The answer, he says, is not only to raise the mill rate but also to look at scaling back services. Many department heads have said a 6 percent cut in their department would spell layoffs.
And a good chunk of the city's growth in costs since consolidation - from $77.8 million in 1996 to an unaudited budget figure of $118.3 million this year - has been employee-based. According to city records, the number of general fund employees has increased from 1,672 in 1995 to 1,935 in 2004, a 263-person increase.
Sheriff Ronnie Strength said his department has actually decreased in manpower from 750 in 1997 to 715 this year. He said 97 employees were added for the creation of the Phinizy Road jail, which was opened "because of the number of inmates." But after that in 2001, he said 34 street officers were cut.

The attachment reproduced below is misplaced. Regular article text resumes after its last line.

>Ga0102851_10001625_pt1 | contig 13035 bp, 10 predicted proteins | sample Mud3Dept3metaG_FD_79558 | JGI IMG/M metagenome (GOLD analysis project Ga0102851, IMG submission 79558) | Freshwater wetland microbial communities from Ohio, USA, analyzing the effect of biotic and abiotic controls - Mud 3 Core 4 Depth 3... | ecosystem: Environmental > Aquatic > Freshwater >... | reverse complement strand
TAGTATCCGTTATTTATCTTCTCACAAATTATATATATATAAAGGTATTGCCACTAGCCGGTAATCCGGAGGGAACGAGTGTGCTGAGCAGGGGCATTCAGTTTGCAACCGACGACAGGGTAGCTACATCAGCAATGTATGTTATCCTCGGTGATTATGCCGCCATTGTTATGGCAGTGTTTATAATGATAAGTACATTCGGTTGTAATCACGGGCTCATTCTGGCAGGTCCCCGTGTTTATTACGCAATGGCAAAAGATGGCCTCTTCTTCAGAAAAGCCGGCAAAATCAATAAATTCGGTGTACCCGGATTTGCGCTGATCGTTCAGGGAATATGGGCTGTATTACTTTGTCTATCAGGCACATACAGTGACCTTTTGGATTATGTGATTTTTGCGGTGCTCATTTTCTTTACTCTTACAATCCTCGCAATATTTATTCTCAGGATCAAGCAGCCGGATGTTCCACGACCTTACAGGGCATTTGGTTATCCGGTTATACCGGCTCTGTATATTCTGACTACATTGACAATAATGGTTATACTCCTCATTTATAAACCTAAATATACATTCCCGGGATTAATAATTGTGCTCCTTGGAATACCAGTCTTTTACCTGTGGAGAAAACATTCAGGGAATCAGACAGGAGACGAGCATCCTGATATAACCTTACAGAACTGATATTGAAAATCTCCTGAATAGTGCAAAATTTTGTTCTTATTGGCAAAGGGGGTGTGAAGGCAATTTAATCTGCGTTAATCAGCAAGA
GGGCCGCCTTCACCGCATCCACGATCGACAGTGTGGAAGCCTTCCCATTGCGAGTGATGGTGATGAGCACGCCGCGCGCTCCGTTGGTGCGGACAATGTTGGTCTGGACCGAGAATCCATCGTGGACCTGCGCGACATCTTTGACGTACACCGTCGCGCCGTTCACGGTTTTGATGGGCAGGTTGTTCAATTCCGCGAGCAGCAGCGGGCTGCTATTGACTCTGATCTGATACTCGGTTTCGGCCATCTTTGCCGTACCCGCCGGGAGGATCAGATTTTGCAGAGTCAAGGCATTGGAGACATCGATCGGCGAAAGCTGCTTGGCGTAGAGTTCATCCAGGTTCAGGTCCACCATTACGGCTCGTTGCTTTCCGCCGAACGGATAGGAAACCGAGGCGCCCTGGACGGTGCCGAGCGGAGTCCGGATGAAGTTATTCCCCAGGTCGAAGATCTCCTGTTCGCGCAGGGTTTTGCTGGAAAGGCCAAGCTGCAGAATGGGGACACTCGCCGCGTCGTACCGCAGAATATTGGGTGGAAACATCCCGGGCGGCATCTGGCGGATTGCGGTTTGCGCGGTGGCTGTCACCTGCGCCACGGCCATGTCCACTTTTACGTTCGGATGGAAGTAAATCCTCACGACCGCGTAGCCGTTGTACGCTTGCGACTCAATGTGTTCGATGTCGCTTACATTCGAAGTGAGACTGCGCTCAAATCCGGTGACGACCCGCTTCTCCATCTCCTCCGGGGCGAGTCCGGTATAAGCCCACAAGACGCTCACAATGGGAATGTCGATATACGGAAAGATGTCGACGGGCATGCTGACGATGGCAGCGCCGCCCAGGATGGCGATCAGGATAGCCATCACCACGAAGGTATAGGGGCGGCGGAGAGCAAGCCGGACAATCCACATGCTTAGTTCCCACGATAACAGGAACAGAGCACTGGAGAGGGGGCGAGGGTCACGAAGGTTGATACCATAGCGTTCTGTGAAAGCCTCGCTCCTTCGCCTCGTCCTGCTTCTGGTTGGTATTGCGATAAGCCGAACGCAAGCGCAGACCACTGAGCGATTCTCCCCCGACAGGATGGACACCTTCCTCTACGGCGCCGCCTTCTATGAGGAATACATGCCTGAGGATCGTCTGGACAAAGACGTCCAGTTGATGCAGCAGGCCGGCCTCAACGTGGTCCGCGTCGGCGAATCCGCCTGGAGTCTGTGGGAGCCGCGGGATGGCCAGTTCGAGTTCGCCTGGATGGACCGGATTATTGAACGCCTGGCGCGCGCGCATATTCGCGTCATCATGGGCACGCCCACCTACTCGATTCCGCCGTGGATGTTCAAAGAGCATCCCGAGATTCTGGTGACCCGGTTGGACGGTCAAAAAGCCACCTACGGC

Still, when considering all public safety offices, which includes the 911 center, Marshal's Department and school patrol - all of which the sheriff said do not fall under his authority - there has been an increase in personnel of 243 employees, from 664 in 1995 to 907 this year, according to city personnel records.
Judicial employees also have increased by 63 since consolidation. Additional expenses have come about in part because of growing indigent defense costs.
Reach Preston Sparks or Sylvia Cooper at (706) 724-0851.